Calls for Elle Macpherson Intimates TV ad to be banned

LONDON - A woman whose daughter was murdered has called for the new advertising campaign for Elle Macpherson Intimates, which shows a woman wearing underwear while holding a deadly knife, to be banned.

Writing in The Mail on Sunday, Liz Longhurst, whose daughter Jane was murdered by a man obsessed with necrophilia, said that the ad campaign should be banned for linking sexual titillation with violence.

The ad she writes about is "knife fight", which opens with a woman standing in Intimates underwear picking up and putting down knives in a kitchen. It then shows two women having a naked knife fight and ends with a woman cleaning blood off the kitchen floor.

Macpherson has defended the ad campaign as being "beautifully haunting and ambiguous", but Longhurst has hit out.

In The Mail on Sunday, she writes: "Without the sales pitch, what is there in Elle Macpherson's campaign but the picture of a faceless woman, clutching a knife, in titillating underwear. How easily could that become a distorted fantasy for some."

Conservative media pressure group MediaWatch has said it will complain to Ofcom about the advertising and back calls for a ban.

Longhurst has started a campaign to have websites featuring images of simulated necrophilia and strangulation banned after it was revealed that her daughter's killer, Graham Coutts, spent hours on the internet looking at such sites.

While her campaign has received support from MPs and the public, she says that the task is proving difficult, "not least because there is money to be made out of an industry built on violence and sex".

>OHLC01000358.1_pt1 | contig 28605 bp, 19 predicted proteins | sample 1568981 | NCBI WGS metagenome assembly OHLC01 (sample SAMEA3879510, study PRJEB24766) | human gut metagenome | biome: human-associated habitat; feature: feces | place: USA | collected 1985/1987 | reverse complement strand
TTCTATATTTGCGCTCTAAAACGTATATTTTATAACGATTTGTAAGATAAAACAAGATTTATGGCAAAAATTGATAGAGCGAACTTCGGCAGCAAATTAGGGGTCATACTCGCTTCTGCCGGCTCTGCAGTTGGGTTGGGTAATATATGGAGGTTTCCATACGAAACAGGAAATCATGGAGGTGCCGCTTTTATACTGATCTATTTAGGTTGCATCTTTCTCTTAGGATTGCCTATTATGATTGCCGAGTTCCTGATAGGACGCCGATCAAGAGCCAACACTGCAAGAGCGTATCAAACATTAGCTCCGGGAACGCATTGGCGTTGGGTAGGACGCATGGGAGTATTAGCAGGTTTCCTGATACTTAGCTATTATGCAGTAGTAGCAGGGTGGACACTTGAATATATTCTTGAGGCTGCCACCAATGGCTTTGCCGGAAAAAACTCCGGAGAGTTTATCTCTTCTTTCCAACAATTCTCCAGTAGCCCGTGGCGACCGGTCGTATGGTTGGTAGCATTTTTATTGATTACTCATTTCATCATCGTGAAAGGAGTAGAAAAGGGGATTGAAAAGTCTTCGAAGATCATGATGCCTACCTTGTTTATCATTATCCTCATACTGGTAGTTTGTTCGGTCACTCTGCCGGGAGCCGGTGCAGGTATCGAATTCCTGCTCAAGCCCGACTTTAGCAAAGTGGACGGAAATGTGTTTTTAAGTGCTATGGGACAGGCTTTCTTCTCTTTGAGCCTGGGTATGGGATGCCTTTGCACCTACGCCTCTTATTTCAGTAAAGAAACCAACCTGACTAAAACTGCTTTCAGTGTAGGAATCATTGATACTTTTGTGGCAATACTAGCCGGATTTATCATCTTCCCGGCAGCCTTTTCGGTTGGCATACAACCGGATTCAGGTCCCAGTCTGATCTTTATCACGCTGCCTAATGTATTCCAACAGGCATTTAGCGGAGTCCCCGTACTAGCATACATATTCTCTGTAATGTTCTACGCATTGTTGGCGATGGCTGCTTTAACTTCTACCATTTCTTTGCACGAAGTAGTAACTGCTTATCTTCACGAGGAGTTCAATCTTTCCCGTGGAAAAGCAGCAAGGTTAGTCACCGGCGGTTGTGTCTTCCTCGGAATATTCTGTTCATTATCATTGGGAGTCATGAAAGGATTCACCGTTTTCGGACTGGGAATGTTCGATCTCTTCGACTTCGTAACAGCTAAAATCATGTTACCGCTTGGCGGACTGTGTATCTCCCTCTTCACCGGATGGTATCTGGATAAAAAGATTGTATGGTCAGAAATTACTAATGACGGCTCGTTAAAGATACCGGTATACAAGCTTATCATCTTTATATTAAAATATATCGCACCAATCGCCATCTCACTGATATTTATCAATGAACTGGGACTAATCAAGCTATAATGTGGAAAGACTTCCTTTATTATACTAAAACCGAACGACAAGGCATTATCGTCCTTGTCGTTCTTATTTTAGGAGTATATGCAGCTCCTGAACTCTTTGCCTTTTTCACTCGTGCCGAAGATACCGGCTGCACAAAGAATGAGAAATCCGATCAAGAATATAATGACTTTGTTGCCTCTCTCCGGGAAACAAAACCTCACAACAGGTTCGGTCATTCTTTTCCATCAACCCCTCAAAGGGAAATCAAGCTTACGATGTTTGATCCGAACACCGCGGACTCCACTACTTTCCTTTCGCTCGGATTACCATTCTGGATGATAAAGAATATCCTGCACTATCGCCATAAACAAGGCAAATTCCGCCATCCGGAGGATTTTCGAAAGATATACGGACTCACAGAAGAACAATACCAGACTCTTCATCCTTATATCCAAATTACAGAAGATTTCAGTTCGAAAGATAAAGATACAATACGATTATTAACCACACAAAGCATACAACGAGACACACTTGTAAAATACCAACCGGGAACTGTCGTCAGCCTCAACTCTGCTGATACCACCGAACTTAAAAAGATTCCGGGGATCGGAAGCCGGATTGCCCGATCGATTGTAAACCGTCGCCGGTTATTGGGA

There are guidelines saying that banks should not do business with websites dealing with sexual violence, but Longhurst says they have no teeth.

"In shock value, not 'beautiful ambiguity', there is money to be made. Advertisers are well aware of that. They see these images and the publicity they generate as simply good business," she wrote in the MoS.

The Elle Macpherson Intimates campaign started out as a press execution, but media agency Rocket, led by strategy director Donna Glanvill, thought that TV should be the lead media. This led Australian creative agency, The Glue Society, and photographer Mario Sorrenti collaborate on the two films in the campaign.

The campaign drew complaints when it first aired in Australia, and in March this year the Advertising Standards Authority banned an Intimates press ad after complaints that it depicted masturbation.

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